As the nation divides on the issue of gun control, UVU students and faculty find themselves in discord on how to handle guns on campus.


Due to the culture of Utah Valley, guns are commonplace. The assumption is that 10 to 20 percent of students are carrying a concealed weapon. Out of 10,000 students on campus at once, that means 1,000 to 2,000 guns.


There’s a strong debate between those who feel safer at the thought of having guns on campus and those who don’t see the difference between persons that would do harm and those who carry for protection.


“Most of the time those who carry guns are the people the rest of us wish wouldn’t,” said Michael Minch, associate professor of philosophy and director of the Peace and Justice Studies Program.

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The common wisdom behind choosing to carry a concealed weapon is that it makes for a safer environment, allowing carriers to protect themselves.


“Some people are scared by people carrying, but some people feel safer when they have a gun,” said Ethan Liston, UVU student. “[Having a gun] makes things safer. When someone is going to go somewhere and shoot people, they aren’t going to go where they know that there are 10 [to] 100 people with guns.”


Studies show that when a person makes the decision to act out in planned violence, they feel as if they’ve reached an end point, that it often becomes a suicide mission.


“It’s meant to be a statement,” Dr. Mark Sonneberg, psychological analyst of the Columbine massacre, reported in an interview with Time magazine. “Massacres are often designed to gain glory or prestige, a way to become martyrs to their cause.”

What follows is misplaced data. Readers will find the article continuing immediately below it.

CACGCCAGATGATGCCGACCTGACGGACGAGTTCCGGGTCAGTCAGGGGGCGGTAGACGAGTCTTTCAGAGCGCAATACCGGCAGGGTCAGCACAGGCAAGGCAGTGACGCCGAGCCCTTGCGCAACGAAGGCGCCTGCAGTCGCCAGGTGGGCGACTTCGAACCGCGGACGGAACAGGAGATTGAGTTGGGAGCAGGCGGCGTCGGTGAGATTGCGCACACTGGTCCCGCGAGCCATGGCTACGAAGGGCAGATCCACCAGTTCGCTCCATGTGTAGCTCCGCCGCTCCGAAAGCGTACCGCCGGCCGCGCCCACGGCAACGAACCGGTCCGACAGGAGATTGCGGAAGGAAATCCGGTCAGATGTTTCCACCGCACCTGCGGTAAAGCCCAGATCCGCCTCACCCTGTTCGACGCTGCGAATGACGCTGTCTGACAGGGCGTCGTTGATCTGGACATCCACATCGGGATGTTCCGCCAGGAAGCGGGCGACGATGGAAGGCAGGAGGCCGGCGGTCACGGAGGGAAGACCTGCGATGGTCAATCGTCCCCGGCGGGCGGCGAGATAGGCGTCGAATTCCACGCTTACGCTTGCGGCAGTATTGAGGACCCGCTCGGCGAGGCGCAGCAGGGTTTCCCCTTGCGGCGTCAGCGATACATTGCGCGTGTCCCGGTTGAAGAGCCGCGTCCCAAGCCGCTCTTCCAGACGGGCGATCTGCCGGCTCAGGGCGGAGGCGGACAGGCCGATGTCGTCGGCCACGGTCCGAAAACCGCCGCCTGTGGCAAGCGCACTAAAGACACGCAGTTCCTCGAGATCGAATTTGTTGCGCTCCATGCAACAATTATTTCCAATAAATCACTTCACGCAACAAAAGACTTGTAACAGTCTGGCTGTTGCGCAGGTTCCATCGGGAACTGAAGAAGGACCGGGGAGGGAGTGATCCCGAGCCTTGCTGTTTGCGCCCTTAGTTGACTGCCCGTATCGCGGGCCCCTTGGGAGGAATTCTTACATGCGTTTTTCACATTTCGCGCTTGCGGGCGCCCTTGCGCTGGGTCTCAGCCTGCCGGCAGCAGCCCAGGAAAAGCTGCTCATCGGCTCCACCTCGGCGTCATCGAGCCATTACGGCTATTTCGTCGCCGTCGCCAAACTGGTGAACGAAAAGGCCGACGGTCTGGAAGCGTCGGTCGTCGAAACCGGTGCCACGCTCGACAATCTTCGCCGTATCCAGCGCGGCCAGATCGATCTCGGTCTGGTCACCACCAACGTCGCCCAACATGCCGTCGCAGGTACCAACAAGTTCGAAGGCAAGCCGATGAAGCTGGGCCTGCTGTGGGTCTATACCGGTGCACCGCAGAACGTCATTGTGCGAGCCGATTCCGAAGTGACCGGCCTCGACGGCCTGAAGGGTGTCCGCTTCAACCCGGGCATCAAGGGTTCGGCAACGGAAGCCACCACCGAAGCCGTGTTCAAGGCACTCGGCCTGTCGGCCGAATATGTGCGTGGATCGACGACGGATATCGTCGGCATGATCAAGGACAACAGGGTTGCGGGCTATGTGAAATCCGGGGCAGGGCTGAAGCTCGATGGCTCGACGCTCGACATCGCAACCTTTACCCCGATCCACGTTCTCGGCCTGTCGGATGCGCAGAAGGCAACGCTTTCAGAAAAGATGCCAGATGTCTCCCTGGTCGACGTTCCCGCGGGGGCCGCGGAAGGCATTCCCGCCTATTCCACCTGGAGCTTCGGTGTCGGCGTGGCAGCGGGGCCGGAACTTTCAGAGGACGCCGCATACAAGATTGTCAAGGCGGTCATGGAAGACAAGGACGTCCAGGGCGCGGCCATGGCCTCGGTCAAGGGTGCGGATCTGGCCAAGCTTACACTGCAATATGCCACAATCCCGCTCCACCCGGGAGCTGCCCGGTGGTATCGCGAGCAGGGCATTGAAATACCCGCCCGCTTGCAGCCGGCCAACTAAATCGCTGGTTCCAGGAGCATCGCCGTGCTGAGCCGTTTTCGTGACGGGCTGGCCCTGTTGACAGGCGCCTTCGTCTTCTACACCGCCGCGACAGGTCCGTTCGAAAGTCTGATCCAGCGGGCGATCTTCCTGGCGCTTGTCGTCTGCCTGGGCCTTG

The idea that it is safer to have guns in the hands of good, law-abiding citizens in defense of guns in the hands of bad, criminally minded people is commonly used as defense for the right to carry concealed weapons.


“There is this false belief that there are good people and bad people, as if bad people have badness in their DNA,” Minch said. “Some think if a […]‘good’ person has a gun it’s okay, but it’s not if a ‘bad’ person has one. Humanity is not that black and white. It cannot be divided up in good and bad. A person may be a good, law-abiding citizen up until a single moment when that all changes.”


For Scott Carrier, who teaches journalism at UVU, the issue isn’t about whether or not people should own guns, it’s whether or not they should bring them to campus.


“I’m not trying to change any laws,” Carrier said. “I’m just trying to help people realize it’s a personal decision. I hope that the people who bring guns to school will make the choice to leave them at home.”


Utah State Law allows for concealed weapons to be carried on any state-owned university campus by those with the proper permit. For many UVU educators this presents a dilemma.


“As a teacher, it’s my job to create an environment that’s conducive to learning,” Carrier said. “A school is a place where ideas need to move freely; an idea doesn’t come into a closed mind. When you are worried about being attacked all the time, your mind is closed.”


In the wake of the demonstrations at the Utah State Capitol last month, many choose to carry guns because of their perceived Second Amendment rights.


“Some people carry because it’s their right and they can, so they do,” Liston said.


Others argue that the Second Amendment may allow for the right to own arms but doesn’t necessarily protect the right to carry wherever chosen.


“I think the only guns on campus should be law enforcement. I don’t think that’s in conflict with the second amendment,” said Dr. Robert Robbins, professor of biology and botany. “There is not place in the academic world for an instrument of death.”


Both sides of the argument echo fear: fear of falling victim to violence and fear of another’s choices.


“We live in fear,” Carrier said. “We walk around in fear, and to not act out of fear is really hard, no matter who you are.”


Because UVU is a state-owned university, it mirrors the policies of the government; as long as Utah’s legislature sees guns on campus being in the popular vote no major change is likely to occur anytime soon.

By Nicole Shepard @NicoleEShepard